* * * * * *
RBM: . . . Now can you remember specifically what you heard before the trial started and try to give me an indication as to how that came about?
Beatrice: Uh, to begin with, there was a couple people late and they, there was a couple there that wanted to hurry up and get it over with, they wanted to do it even though, go ahead with the case, get started before they got there since they already had two alternates and because they had to get back to work and that so it was going to be shut and closed case anyways because he had no business doing that.
* * * * * *
RBM: . . . This conversation took place in the jury room after the jury was placed in the room as a body before the trial started is that correct?
Beatrice: Yes, before the trial started.
Appellant argues that the above transcript firmly establishes that he was denied the right to a fair trial by an impartial jury as set forth under the Sixth Amendment to the United States Constitution and under Article I Section 9 of the Pennsylvania Constitution. In support he argues that the decision of this Court in Commonwealth v. Kerpan, 508 Pa. 418, 498 A.2d 829 (1985) is controlling. For the following reasons we do not agree.
In Kerpan after the jurors were sworn the trial judge encouraged the jurors to experiment by holding discussions among themselves about questions they might have during the course of trial. This practice, we determined, violated the defendant's right to an impartial jury for the reasons that: 1) since the prosecution's evidence is presented first, any initial opinions formed by the jurors are likely to be unfavorable to the defendant, and there is a tendency for a juror to pay greater attention to evidence that confirms his initial opinion; 2) once a juror declares himself before his fellow jurors he is likely to stand by his opinion even if contradicted by subsequent evidence; 3) the defendant is entitled to have his case considered by the jury as a whole, not by separate groups or cliques that might be formed with the jury prior to the conclusion of the case; 4) jurors might form premature conclusions without having had the benefit of the court's instructions concerning what law they are to apply to the facts of the case; 5) jurors might form premature conclusions without having heard the final arguments of both sides. Id., 508 Pa. at 422, 423, 498 A.2d at 831-832.
In the instant matter the factual setting is distinguishable from that in Kerpan. Here the conversations occurred not after but rather before the jurors were sworn, before any evidence was received and before any jury instructions were given by the trial judge. That several jurors voiced their distaste for crimes of the nature in issue, their desire to conclude the matter with all due haste and their initial belief that the appellant was perhaps guilty, are not factors which constitute a denial per se of a fair trial by an impartial jury. On this point the opinion of the United States Supreme Court in Irvin v. Dowd, 366 U.S. 717, 81 S.Ct. 1639, 6 L.Ed.2d 751 (1961), is instructive. There the Court stated in relevant part:
To hold that the mere existence of any preconceived notion as to the guilt or innocence of an accused, without more, is sufficient to rebut the presumption of a prospective juror's impartiality would be to establish an impossible standard. It is sufficient if the juror can lay aside his impression or opinion and render a verdict based on the evidence presented in court.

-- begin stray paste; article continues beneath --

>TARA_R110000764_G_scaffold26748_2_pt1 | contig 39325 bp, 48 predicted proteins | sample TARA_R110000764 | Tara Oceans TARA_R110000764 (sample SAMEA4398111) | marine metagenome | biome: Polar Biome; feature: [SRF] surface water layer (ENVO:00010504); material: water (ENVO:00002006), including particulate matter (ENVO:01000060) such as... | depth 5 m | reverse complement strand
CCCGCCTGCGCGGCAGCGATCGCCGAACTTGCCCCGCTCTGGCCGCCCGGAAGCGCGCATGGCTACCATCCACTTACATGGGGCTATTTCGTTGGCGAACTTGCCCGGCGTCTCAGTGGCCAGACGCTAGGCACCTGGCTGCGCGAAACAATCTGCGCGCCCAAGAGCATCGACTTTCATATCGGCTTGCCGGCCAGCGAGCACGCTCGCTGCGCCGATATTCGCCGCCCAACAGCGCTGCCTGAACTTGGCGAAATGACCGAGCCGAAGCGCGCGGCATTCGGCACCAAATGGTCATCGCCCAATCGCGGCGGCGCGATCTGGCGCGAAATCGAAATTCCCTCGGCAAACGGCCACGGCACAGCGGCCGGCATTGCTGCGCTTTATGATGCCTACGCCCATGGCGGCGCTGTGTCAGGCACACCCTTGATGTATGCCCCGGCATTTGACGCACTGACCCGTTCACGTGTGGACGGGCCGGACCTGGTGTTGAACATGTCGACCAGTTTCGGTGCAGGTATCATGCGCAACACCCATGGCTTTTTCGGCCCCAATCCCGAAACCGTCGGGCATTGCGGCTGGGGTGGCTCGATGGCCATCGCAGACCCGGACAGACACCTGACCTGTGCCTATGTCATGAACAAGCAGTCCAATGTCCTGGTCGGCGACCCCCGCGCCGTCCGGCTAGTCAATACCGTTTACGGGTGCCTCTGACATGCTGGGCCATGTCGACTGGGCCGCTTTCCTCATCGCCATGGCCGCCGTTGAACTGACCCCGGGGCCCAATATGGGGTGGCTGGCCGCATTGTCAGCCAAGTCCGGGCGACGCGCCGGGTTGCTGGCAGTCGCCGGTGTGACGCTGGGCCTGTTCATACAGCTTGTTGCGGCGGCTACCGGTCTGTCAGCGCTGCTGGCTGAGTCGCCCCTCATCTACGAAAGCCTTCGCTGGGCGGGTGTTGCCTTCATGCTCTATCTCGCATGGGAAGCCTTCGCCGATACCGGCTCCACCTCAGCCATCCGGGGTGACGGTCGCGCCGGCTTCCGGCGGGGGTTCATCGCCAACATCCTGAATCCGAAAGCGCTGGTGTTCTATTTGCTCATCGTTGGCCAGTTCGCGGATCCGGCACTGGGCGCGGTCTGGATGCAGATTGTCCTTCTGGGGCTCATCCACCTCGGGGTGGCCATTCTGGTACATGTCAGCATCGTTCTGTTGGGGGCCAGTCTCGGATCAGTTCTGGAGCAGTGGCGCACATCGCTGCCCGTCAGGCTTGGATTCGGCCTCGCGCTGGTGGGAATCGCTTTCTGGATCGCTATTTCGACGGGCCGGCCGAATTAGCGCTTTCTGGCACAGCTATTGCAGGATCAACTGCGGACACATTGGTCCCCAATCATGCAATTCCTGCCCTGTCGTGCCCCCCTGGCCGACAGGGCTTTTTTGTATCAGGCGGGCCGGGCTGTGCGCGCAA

Id. at 723-724, 81 S.Ct. at 1642-43.
This Court in similar fashion has stated that the Constitutional mandate of a fair and impartial jury does not require that prospective jurors be free from all knowledge of facts and circumstances surrounding the incident which forms the basis of the trial and, thus, the critical question . . . is whether or not they are capable of casting aside any impressions or opinions they may have formed and rendering a verdict based solely upon the evidence presented to them during the course of the trial. Commonwealth v. Hoss, 469 Pa. 195, 200-201, 364 A.2d 1335, 1338 (1976).
In this vein the trial court instructed the jurors, after being sworn, that they were to "keep an open mind throughout the trial" and that their duty was to be "the kind of juror that if you were vitally interested in the outcome of this case, you'd want someone like yourself to be a juror". (R. 17-21). Since the record is devoid of any indication that the jurors who served were incapable of laying aside any preconceived impressions or opinions that they might have held prior to hearing the evidence presented and being sworn or further, that the instructions given to the jury after being sworn, failed to impress upon them the importance of the task at hand or the significance of each of their separate votes, we must conclude that the appellant's assertion that he was denied a fair trial is a bald assertion and without merit.
The record also reveals that the jury was polled at the conclusion of the trial and that each juror without hesitation reaffirmed the verdict of appellant's guilt in open court.
Having determined that the appellant's underlying claim is without merit, further inquiry into the effectiveness of counsel is unnecessary as is a resolution of his remaining issues. We do note as an aside that trial counsel did attempt to secure a new trial for the appellant after the victim's sister recanted her trial testimony. Faced with the dilemma of either attempting to seek a new trial based upon a subsequent recantation of testimony or the pursuit of a new trial through the discovery of innate bias and prejudice possessed by several jurors, we are not prepared to say that the avenue chosen by trial counsel, though unsuccessful, was unreasonable or not made with the best interest of his client in mind.